|photo courtesy of graur codrin|
I think one of the main reasons it's so difficult is because when we become moms, we become so focused on the little ones that we often forget about ourselves. We throw everything into making sure that we're doing the best job as a mom that we can do which isn't all bad...but I think that if we lose everything that makes us "us" that's when we have difficulties, not only in making friends but also with ourselves.
I watched an episode of TLC's What Not to Wear on Tuesday because I saw it was featuring a mommy blogger. Her name was Amanda and she writes for Parenting by Dummies. On the show, they berated Amanda not only for her fashion choices but also for the way she talked about herself. She never thought she was beautiful and put everything she had into her family, her blog...but not herself. After getting her makeover and learning more about fashion, it seems like she really enjoyed her time there and learned a lot from it. She wrote a post over on the WNTW blog and I really liked this part of it, which I think all of us mommas can take to heart:
You deserve a minute. Your family really can live without you. Maybe not for much more than a week and definitely not forever, but for the ten minutes you spend showering, brushing your teeth, and putting your face back together after a super short night of child interrupted sleep, they’ll be fine. And, even if you decide to just spend your 10 minutes in that bathroom shoving cupcakes down your throat and reading Twilight fanfaction, you deserve those ten minutes every morning (and maybe again at night too) and they can just suck it up. Or spill juice on your carpet, break your iPhone screen, and smack each other silly. Whatever, you’ve gotI know I got off track a little but I promise this all works together...somehow. I read an article on MSNBC about making mom friends that said it well, "Making new mom friends is...much like dating since you are looking for other moms with whom you really connect." Ick, dating. I don't want to do that again. I'm an old married lady now! Well, married and pretty much a lady...perhaps not old.
your cupcakesyour 10 minutes.
The article from MSNBC goes on to list lots of ideas of how to meet and connect with people. I've tried several different methods for finding mommy friends - getting to pick-up time early at the school my son briefly attended, looking for moms at the park or library, joining a mommy group, finding friends online, going to a Mommy & Me class and just plain ol' talking to other moms I see/happen to meet. I've had varying degrees of success and failure and I don't think one method works better than the other. (Perhaps tomorrow - or the next day - I'll write about some of my successes and failures...if anyone's interested that is.)
I do know that it takes time and effort to come to consider someone your friend, rather than just a casual acquaintance or someone you talk to every once in awhile - just like it takes time and effort to commit to work on "you" for a little while each day. (Ha, I told you I'd tie all these things together!) Before you can work on finding friends, I think it's good to make sure that you actually know what kinds of things you enjoy, outside of raising your children and managing your family.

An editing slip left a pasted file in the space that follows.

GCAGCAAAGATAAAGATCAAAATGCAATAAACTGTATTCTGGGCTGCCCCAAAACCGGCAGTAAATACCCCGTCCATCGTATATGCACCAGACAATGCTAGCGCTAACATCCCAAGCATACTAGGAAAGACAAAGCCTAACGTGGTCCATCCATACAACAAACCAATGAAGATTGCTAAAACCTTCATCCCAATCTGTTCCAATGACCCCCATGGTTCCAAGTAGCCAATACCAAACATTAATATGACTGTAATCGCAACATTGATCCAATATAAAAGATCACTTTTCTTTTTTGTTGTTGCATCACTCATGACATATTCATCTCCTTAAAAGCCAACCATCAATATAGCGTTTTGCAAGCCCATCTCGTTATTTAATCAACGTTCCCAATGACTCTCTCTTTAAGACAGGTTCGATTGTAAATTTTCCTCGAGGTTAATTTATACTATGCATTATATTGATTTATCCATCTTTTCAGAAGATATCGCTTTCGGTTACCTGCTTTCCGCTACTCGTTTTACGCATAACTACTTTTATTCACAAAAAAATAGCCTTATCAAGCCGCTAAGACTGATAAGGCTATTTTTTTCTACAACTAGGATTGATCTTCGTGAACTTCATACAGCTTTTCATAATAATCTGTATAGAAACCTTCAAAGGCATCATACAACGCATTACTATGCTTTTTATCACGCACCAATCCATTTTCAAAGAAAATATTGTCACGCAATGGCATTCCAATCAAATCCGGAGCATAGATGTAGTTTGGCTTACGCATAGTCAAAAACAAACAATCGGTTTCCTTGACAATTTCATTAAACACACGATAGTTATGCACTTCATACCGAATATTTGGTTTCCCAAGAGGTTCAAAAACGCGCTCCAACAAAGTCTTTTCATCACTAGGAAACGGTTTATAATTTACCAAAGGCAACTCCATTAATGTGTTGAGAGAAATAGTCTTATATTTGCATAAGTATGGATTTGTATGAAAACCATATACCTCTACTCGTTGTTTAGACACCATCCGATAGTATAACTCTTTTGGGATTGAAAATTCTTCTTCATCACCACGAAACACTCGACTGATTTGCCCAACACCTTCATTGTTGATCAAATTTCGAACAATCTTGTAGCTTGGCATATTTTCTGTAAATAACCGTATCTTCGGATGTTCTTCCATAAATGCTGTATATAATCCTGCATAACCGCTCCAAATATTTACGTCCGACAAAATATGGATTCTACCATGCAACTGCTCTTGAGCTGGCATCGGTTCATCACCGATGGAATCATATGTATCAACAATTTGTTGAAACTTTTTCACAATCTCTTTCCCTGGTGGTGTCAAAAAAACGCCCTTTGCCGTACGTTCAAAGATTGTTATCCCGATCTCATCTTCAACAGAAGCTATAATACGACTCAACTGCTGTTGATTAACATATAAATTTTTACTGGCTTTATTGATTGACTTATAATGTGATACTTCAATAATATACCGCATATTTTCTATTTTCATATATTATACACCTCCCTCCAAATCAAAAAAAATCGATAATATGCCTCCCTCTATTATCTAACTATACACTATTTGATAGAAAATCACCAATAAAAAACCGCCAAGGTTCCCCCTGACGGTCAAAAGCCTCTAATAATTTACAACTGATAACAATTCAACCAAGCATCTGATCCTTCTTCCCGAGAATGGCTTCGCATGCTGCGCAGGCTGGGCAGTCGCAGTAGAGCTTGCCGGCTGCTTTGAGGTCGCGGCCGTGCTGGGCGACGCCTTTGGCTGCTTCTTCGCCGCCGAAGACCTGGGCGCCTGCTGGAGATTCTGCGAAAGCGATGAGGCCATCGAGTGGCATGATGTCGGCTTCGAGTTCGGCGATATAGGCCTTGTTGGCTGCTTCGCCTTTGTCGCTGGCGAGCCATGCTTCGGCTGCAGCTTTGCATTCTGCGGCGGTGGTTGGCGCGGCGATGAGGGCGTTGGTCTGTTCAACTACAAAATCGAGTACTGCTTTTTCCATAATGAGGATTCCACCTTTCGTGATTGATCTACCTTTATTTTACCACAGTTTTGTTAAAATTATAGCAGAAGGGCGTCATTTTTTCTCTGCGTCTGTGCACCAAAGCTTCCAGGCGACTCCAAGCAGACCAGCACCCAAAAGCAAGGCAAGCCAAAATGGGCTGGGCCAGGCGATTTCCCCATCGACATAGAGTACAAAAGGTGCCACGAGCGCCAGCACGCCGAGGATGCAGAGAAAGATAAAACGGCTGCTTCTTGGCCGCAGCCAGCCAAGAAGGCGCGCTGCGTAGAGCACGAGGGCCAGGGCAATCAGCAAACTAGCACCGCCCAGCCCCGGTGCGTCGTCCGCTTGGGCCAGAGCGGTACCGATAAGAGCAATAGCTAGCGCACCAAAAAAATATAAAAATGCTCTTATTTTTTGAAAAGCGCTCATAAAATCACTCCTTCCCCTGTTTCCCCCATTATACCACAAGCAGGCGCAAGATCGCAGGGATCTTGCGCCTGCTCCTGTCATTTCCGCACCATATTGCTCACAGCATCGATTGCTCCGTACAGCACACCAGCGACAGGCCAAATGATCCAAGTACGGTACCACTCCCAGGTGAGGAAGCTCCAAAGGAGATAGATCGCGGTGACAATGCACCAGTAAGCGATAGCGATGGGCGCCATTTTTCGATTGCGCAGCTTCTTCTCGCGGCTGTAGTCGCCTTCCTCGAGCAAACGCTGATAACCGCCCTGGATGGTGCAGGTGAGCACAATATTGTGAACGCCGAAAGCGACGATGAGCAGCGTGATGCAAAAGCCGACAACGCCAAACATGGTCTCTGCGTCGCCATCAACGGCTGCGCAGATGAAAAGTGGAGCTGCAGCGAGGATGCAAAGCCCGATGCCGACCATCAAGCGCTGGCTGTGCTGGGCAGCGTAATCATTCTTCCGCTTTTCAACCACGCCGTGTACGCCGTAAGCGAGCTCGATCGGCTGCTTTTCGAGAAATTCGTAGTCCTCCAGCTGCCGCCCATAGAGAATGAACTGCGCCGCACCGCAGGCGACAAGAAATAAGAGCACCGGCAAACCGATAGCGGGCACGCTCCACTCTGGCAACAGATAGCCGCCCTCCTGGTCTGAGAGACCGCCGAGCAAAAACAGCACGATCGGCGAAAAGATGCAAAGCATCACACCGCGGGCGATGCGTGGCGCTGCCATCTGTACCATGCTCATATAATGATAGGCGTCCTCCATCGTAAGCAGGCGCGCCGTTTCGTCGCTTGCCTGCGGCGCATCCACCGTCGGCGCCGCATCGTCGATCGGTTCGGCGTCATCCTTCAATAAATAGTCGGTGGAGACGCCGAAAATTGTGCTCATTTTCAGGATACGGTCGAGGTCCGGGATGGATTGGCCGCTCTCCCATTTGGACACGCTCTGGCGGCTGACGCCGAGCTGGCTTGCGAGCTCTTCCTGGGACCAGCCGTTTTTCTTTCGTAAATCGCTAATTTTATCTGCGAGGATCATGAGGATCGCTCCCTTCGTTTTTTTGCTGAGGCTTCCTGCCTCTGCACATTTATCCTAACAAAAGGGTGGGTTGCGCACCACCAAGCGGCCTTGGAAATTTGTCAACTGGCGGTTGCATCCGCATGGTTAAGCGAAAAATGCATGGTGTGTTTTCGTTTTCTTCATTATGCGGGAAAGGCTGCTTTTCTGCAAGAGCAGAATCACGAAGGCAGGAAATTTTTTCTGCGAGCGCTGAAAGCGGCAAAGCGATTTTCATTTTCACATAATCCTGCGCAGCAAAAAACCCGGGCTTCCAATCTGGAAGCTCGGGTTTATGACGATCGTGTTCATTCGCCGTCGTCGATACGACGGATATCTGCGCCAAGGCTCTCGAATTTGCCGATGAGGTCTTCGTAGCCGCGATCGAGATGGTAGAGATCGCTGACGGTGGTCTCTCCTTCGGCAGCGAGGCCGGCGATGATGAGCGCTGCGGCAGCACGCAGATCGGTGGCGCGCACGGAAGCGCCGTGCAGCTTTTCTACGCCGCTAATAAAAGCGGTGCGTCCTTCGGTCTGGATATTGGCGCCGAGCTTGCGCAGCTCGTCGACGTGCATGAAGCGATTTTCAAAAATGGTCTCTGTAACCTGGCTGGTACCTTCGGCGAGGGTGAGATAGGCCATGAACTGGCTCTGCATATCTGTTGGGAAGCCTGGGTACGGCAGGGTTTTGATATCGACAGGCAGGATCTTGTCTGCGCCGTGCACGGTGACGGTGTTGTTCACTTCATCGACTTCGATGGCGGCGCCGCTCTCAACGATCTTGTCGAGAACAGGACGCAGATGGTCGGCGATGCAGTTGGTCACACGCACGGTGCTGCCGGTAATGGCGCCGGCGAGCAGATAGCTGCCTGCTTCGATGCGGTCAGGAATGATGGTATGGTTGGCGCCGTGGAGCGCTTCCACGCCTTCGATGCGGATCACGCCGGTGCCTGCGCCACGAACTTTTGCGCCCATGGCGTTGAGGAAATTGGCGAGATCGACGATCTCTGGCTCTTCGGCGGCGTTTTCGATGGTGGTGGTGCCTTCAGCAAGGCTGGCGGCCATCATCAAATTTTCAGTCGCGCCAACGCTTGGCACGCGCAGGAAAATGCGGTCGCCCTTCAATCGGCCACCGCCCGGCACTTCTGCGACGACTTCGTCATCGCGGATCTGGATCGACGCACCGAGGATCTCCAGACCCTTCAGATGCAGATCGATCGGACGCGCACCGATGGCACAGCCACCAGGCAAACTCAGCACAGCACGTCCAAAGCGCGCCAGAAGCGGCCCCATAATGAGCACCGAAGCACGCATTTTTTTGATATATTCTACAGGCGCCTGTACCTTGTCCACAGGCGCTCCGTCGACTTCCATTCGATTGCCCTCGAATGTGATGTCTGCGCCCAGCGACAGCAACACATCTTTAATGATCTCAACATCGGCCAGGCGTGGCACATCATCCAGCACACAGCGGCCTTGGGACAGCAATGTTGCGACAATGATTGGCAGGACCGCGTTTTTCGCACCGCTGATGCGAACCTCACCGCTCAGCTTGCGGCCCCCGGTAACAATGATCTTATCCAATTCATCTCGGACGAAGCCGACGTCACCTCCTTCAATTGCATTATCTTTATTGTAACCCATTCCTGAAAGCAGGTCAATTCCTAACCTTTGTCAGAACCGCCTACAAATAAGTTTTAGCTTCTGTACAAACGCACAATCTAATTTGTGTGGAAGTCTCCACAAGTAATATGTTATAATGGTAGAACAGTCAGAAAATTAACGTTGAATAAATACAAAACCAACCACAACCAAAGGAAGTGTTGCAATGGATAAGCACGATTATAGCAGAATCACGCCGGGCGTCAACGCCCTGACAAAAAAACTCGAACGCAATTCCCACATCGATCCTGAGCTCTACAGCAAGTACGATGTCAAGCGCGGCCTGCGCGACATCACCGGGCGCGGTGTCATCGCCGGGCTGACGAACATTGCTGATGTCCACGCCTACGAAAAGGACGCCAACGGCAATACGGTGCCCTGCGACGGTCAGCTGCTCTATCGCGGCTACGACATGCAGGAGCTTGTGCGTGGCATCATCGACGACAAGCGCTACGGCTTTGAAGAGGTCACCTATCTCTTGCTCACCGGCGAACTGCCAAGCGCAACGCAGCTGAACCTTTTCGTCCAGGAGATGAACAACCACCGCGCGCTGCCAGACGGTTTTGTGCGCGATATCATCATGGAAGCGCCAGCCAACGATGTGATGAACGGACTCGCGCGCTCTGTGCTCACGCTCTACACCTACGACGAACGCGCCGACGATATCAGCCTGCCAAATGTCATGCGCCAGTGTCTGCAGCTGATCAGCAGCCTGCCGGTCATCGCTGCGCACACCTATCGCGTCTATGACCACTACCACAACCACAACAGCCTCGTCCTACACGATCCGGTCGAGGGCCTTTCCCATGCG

I think it's also difficult because we as mothers, and as human beings, can be so different in our views, ideas and opinions. While raising our children, we cling to the notion that what we're doing is "right" and most of the time it is. But as I'm sure you know, what's right for one is not always right for the other. So when we're in a group of moms (or one-on-one, even) it can be easy to slip into competitiveness, jealousy or a plethora of other bad emotions when discussing our parenting styles and child-rearing ideas. There are so many issues too that really shouldn't be issues - stay at home vs. working moms, breast vs. formula, vaccines vs. delayed vaccines, cloth diapers vs. regular diapers, etc. etc. - I obviously have opinions on those things and I know what's worked with me so far but the next baby could be entirely different! I may have to throw my parenting handbook (such as it is) completely out the window! So even though I personally feel natural childbirth is best, if I see that someone on my Facebook friends list has posted a status update about opting for a c-section, I'm not going to attack her page with bitter diatribes about my beliefs. I have no idea what's going on in her life. I may ask her why politely and share some of my ideas (if she's willing to hear them) but I won't beat her over the head with my copy of Ina May Gaskin's Guide to Childbirth. I think that to develop a friendship (or any relationship) with someone you have to have common interests, but you also have to know how to embrace your differences.
ANYWAY...before I end up writing an entire book on this entry, I guess I should wrap things up. My conclusion is this: You have to take a little time for yourself in order to be someone else other than just "mom" and to be able to make friends. To find friends, use whatever method you want that works for you. To keep friends, embrace your interests and differences. And possibly your friend, if they like hugs. :)
Feel free to leave your thoughts in the comments!
P.S. The photo at the top of this post is not myself and one of my friends. I was going to use a picture of one of my mom friends & yours truly but *gasp* I HAVE NONE. We're always too busy taking pictures of our kids. This situation needs to be rectified as soon as possible. So if you're one of my friends and you have children, we're taking pictures the next time I see you. You've been warned! (I really do have friends, I promise...)